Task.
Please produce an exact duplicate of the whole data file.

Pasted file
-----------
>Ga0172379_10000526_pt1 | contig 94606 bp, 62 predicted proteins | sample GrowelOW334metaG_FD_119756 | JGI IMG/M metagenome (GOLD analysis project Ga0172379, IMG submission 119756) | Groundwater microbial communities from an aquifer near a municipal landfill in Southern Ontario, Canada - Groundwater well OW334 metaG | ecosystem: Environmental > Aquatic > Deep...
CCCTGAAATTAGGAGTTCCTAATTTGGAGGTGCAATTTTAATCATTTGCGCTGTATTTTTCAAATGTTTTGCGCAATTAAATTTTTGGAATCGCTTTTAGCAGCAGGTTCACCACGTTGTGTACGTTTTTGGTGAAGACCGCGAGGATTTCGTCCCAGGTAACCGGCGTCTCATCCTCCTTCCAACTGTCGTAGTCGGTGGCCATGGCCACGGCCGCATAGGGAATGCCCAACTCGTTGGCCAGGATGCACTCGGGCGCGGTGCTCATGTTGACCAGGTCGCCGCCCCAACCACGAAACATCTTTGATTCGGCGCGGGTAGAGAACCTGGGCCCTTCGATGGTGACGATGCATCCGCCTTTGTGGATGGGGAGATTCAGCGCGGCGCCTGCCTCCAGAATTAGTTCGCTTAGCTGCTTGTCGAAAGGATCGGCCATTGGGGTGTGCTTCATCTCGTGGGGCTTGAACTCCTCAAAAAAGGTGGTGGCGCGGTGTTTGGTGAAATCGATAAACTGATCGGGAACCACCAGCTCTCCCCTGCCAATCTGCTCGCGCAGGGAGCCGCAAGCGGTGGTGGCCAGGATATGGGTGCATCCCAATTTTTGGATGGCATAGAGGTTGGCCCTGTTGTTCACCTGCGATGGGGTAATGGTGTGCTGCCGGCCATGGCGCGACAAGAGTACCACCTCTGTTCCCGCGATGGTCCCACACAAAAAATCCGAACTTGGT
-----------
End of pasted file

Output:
>Ga0172379_10000526_pt1 | contig 94606 bp, 62 predicted proteins | sample GrowelOW334metaG_FD_119756 | JGI IMG/M metagenome (GOLD analysis project Ga0172379, IMG submission 119756) | Groundwater microbial communities from an aquifer near a municipal landfill in Southern Ontario, Canada - Groundwater well OW334 metaG | ecosystem: Environmental > Aquatic > Deep...
CCCTGAAATTAGGAGTTCCTAATTTGGAGGTGCAATTTTAATCATTTGCGCTGTATTTTTCAAATGTTTTGCGCAATTAAATTTTTGGAATCGCTTTTAGCAGCAGGTTCACCACGTTGTGTACGTTTTTGGTGAAGACCGCGAGGATTTCGTCCCAGGTAACCGGCGTCTCATCCTCCTTCCAACTGTCGTAGTCGGTGGCCATGGCCACGGCCGCATAGGGAATGCCCAACTCGTTGGCCAGGATGCACTCGGGCGCGGTGCTCATGTTGACCAGGTCGCCGCCCCAACCACGAAACATCTTTGATTCGGCGCGGGTAGAGAACCTGGGCCCTTCGATGGTGACGATGCATCCGCCTTTGTGGATGGGGAGATTCAGCGCGGCGCCTGCCTCCAGAATTAGTTCGCTTAGCTGCTTGTCGAAAGGATCGGCCATTGGGGTGTGCTTCATCTCGTGGGGCTTGAACTCCTCAAAAAAGGTGGTGGCGCGGTGTTTGGTGAAATCGATAAACTGATCGGGAACCACCAGCTCTCCCCTGCCAATCTGCTCGCGCAGGGAGCCGCAAGCGGTGGTGGCCAGGATATGGGTGCATCCCAATTTTTGGATGGCATAGAGGTTGGCCCTGTTGTTCACCTGCGATGGGGTAATGGTGTGCTGCCGGCCATGGCGCGACAAGAGTACCACCTCTGTTCCCGCGATGGTCCCACACAAAAAATCCGAACTTGGT